Friday, July 22, 2011

"Where Do You Get Your Ideas?"

by Scott Rhoades

One thing many writers hear often from friends is the question, "Where do you get your ideas?" Often, this question is phrased as a statement like, "I would love to write a book. I just don't have any good ideas for a story."

For many of us, this is not an issue. Rather, we wonder how we'll possibly find the time to write turn all the ideas we get nearly every day into stories. It takes an instant to think of a story, or enough of one to work with, but it takes months or years to actually write it.

The difference between us and them is that, generally speaking, we pay attention. We have to watch people to know how to depict them, and we are aware of things in our environment that are just different enough that they inspire a story.

Some of us have learned to pay attention. Others, like Harriett the Spy, are filled with a natural curiosity that makes us watch what people do and notice the oddness around us.

Many beginning writers learn by playing with writing prompts from books. Many experienced writers still use those prompts for practice and exercise. A lot of us, though, don't need those. We find prompts around us.

Like a situation I found myself in tonight. I was sitting in a Chinese restaurant in San Francisco, waiting for my takeout order. A TV was tuned in to one of those weird competitions that are all over the TV these days, where people basically do real-life video game stuff, jumping through impossible obstacles and loudly beating their own brains out--but muted and with captions turned on. The people in this one were dressed oddly, including an older guy in a swirling tie-dyed t-shirt and what looked like the most hideously strange shorts or swim trunks ever produced by a blind clothing designer on acid. The muzak system was playing a very cheesy, arpeggio-laden, piano-only version of "To All The Girls I've Loved Before."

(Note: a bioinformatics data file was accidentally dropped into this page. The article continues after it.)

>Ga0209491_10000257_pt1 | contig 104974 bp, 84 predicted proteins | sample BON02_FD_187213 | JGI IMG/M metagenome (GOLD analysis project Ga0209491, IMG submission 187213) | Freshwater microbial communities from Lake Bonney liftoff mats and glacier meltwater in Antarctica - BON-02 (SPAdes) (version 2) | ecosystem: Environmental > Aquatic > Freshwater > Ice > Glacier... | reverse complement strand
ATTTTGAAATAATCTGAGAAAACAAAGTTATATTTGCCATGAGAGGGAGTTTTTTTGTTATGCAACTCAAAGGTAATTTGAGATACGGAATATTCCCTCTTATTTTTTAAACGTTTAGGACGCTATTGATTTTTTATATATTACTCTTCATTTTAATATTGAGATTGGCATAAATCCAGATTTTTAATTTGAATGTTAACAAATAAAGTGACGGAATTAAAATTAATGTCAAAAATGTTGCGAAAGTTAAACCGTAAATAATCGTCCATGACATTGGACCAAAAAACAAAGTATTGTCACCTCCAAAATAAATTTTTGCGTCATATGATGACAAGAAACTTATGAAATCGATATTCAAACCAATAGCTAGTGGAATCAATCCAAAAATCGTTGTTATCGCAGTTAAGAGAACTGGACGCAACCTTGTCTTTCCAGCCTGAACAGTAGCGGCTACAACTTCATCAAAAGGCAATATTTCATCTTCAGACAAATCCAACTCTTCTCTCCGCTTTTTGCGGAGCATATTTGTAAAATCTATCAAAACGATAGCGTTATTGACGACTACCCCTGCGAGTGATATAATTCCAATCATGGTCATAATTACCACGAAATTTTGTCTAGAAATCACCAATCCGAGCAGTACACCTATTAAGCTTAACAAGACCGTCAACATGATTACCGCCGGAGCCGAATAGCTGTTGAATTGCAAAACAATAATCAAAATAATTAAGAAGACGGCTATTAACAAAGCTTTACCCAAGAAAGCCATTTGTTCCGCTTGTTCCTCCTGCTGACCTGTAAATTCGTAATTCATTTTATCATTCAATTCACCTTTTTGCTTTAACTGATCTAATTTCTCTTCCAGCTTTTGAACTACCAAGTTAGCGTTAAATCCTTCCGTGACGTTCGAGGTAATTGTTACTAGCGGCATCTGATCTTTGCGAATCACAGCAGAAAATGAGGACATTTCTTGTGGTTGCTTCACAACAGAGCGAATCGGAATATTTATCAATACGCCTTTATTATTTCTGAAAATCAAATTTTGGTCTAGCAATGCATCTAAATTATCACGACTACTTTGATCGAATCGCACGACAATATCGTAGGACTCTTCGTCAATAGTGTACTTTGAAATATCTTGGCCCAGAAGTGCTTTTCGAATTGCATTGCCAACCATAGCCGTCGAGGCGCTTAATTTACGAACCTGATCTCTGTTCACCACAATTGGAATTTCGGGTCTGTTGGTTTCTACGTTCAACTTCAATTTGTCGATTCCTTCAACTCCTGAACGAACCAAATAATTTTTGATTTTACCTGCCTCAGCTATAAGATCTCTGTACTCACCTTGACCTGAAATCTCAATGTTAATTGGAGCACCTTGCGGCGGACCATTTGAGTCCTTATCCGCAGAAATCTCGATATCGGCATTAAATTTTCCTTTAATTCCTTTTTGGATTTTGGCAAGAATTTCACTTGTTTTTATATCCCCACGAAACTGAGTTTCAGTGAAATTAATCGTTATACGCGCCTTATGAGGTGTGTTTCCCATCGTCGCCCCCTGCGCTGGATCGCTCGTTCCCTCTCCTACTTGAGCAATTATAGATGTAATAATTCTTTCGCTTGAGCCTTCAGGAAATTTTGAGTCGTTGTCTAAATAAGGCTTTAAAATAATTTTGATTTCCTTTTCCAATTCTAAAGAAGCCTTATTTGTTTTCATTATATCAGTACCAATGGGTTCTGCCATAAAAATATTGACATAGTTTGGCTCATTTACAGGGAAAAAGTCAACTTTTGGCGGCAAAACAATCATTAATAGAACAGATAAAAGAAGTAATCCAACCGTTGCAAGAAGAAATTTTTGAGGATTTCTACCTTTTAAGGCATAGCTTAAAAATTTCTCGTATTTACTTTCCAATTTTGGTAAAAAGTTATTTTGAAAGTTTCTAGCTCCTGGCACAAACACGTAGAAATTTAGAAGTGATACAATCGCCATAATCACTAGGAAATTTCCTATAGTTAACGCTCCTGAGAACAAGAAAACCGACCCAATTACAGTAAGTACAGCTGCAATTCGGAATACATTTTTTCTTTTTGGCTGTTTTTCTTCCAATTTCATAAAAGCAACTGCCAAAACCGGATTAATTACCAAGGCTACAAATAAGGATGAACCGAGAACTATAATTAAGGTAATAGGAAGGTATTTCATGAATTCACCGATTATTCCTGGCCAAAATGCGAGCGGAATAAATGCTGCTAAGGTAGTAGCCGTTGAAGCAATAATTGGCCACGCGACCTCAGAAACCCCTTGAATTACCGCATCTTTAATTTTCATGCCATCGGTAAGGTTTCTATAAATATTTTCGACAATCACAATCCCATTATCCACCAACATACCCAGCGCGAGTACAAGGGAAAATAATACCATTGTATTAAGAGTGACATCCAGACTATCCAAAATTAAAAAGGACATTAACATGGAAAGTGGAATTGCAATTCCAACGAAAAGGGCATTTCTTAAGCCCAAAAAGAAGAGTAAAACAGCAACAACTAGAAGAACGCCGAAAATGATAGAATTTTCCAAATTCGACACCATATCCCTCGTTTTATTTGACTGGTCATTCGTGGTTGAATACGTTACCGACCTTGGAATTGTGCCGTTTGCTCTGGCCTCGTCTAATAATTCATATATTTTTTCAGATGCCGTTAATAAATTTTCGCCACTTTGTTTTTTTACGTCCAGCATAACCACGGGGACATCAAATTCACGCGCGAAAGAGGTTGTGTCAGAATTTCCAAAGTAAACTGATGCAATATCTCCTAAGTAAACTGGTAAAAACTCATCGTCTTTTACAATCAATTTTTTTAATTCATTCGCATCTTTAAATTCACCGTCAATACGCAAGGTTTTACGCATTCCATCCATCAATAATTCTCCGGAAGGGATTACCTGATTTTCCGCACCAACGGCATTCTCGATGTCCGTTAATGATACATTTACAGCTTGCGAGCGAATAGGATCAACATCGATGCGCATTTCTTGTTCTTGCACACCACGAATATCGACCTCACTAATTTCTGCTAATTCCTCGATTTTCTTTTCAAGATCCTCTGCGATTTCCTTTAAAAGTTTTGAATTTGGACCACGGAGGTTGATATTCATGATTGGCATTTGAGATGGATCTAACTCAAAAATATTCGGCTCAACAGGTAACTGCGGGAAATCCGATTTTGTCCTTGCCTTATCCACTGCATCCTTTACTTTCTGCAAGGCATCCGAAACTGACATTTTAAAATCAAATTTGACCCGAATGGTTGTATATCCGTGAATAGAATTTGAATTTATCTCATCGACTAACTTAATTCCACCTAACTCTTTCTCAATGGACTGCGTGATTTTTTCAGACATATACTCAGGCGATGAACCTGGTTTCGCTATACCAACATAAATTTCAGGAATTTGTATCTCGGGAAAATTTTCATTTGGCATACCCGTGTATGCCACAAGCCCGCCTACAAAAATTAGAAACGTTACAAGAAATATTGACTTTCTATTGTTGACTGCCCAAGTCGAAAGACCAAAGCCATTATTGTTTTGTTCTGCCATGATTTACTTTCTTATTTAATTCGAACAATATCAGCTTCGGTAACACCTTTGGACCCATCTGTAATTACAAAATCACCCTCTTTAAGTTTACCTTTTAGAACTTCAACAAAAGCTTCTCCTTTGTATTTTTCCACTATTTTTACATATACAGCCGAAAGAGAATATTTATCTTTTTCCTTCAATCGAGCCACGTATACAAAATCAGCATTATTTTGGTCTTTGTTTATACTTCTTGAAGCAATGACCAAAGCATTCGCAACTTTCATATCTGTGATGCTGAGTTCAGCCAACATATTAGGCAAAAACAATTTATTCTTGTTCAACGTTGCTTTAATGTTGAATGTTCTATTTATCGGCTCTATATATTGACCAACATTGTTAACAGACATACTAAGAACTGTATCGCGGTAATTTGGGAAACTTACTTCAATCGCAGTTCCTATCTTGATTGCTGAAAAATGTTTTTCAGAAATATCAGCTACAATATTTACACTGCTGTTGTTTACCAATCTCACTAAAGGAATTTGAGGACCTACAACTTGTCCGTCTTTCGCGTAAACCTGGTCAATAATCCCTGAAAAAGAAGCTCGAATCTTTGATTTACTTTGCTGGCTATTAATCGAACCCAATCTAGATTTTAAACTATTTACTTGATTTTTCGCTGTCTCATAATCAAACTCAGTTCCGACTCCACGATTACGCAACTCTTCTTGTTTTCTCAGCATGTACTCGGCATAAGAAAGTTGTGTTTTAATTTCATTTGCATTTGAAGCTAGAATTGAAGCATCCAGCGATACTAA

There weren't many people in the restaurant--an older Chinese woman with a younger Chinese man at one table. A youngish caucasian couple at another table. Out of my line of sight was a family (I assume) with a young boy who was constantly exclaiming reactions to what was happening on the TV. Soon after I sat down, a young African-American woman came in, also for take-out, and sat at the table where they had us wait. Add to that the emotional state I was in, about two hours after learning that my grandmother had passed away.

Everything you need to start a story can be found in that description of the scene. Start asking questions about the people, throw in some what-ifs, and put them together with the odd combination of things in the setting, and you have a better prompt than you'll find in any writing book.

I'd love to do something with it, but I have too many writing projects going already and the magic I felt from the situation is fading after a series of phone calls with family.

But if you like to work from prompts, or if you want to write but can't find any ideas, there you go. Play with that one. Better yet, keep your eyes open. I guarantee you that if you pay attention and look at things from a slightly unorthodox angle, you'll find several writing prompts today, while you go about your normal business.

Where do I get my ideas? I'm surrounded by sources, all the time. So are you. You just have to notice.

3 comments:

Taffy said...

I get ideas from friends and family and their friends and family and pets. People have so many quirks and habits and sayings. It's a gold mine I tell ya!

Anonymous said...

Great scene, Scott. I loved the details you noticed. I get ideas at moments like that, too.

Paul West said...

A great post.

I get most of my ideas from real life experiences, mingled with a bit of history. It works well, I just don't have the time to write about all of them.

That's the frustrating part.